21. 21.

    Liu, C. C. et al. alpha-Integrin expression and function modulates presentation of cell surface calreticulin. Cell Death Dis. 7, e2268 (2016).

  22. 22.

    Li, S. S., Liu, Z., Uzunel, M. & Sundqvist, K. G. Endogenous thrombospondin-1 is a cell-surface ligand for regulation of integrin-dependent T-lymphocyte adhesion. Blood 108, 3112–3120 (2006).

  23. 23.

    Byrne, J. C. et al. Bruton’s tyrosine kinase is required for apoptotic cell uptake via regulating the phosphorylation and localization of calreticulin. J. Immunol. 190, 5207–5215 (2013).

  24. 24.

    Ogden, C. A. et al. C1q and mannose binding lectin engagement of cell surface calreticulin and CD91 initiates macropinocytosis and uptake of apoptotic cells. J. Exp. Med. 194, 781–795 (2001).

  25. 25.

    Basu, S., Binder, R. J., Ramalingam, T. & Srivastava, P. K. CD91 is a common receptor for heat shock proteins gp96, hsp90, hsp70, and calreticulin. Immunity 14, 303–313 (2001).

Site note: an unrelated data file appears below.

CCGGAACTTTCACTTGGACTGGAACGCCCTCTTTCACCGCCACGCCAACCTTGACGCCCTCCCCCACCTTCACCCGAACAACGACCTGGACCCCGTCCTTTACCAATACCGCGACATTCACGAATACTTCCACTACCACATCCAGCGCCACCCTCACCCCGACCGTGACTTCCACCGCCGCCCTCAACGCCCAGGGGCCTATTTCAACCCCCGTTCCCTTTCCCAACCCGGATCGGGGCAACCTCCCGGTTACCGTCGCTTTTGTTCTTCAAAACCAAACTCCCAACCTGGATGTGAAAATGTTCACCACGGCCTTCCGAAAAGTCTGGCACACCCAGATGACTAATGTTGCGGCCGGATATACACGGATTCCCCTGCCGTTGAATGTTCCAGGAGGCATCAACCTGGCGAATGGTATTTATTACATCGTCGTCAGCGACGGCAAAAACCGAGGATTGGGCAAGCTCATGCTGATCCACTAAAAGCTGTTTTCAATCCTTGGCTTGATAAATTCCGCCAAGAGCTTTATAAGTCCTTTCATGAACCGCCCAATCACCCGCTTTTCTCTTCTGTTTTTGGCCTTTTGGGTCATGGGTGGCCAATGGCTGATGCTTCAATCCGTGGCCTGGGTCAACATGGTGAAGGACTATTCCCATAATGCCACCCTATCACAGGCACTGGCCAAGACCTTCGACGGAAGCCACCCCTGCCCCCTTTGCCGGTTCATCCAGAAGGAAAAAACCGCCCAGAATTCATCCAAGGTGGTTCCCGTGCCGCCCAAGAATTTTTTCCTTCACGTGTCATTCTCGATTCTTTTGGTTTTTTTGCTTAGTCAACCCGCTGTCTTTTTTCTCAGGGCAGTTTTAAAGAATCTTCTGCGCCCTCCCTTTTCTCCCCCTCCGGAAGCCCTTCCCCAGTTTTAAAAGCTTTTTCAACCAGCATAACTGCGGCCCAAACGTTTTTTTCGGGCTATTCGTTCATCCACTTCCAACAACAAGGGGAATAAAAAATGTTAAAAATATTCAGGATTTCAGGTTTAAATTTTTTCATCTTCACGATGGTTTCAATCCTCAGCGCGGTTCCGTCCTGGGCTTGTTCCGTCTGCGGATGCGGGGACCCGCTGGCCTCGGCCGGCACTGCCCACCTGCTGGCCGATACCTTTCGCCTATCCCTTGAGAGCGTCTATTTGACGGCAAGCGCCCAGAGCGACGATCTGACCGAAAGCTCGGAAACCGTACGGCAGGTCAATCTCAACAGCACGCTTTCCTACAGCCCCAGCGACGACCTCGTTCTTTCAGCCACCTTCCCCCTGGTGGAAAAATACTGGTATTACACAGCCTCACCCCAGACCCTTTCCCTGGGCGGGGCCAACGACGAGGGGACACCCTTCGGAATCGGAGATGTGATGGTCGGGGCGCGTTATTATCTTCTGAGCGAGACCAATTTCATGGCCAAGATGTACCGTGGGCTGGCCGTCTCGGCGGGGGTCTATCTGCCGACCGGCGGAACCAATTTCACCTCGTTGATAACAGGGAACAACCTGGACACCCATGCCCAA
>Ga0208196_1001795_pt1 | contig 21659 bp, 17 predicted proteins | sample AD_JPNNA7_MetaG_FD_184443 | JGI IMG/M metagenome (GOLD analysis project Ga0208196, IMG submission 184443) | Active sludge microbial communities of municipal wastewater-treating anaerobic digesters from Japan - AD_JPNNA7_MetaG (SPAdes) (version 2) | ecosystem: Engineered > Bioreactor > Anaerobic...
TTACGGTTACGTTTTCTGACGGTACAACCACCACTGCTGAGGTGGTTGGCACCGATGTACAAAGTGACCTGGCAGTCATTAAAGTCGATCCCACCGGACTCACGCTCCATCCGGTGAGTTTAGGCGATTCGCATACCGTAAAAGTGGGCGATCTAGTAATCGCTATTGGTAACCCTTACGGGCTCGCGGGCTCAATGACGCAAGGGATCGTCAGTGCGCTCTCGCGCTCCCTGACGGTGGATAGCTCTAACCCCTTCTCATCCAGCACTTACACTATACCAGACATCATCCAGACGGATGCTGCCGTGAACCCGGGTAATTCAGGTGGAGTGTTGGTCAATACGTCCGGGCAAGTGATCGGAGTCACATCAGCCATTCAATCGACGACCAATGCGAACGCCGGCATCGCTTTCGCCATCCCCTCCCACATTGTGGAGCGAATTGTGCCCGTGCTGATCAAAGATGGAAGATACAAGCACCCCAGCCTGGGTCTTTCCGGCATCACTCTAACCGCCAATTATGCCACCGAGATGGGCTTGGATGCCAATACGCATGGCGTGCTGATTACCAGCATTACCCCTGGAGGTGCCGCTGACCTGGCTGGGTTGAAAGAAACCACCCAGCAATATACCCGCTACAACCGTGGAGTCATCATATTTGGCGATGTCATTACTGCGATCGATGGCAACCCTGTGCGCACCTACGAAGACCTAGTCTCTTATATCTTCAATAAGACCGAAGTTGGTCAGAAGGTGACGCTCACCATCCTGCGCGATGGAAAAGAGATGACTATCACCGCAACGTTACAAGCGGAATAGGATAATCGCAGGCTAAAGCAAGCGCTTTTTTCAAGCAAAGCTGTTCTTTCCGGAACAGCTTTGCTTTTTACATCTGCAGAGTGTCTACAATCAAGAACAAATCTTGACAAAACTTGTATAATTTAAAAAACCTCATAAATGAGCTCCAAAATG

26. 26.

    Michalak, M., Groenendyk, J., Szabo, E., Gold, L. I. & Opas, M. Calreticulin, a multi-process calcium-buffering chaperone of the endoplasmic reticulum. Biochem. J. 417, 651–666 (2009).

  27. 27.

    Wernig, G. et al. Unifying mechanism for different fibrotic diseases. Proc. Natl Acad. Sci. USA 114, 4757–4762 (2017).

  28. 28.

    Kojima, Y. et al. CD47-blocking antibodies restore phagocytosis and prevent atherosclerosis. Nature 536, 86–90 (2016).

  29. 29.

    Lancaster, M. G. & Allison, F. Jr. Studies on the pathogenesis of acute inflammation. VII. The influence of osmolality upon the phagocytic and clumping activity by human leukocytes. Am. J. Pathol. 49, 1185–1200 (1966).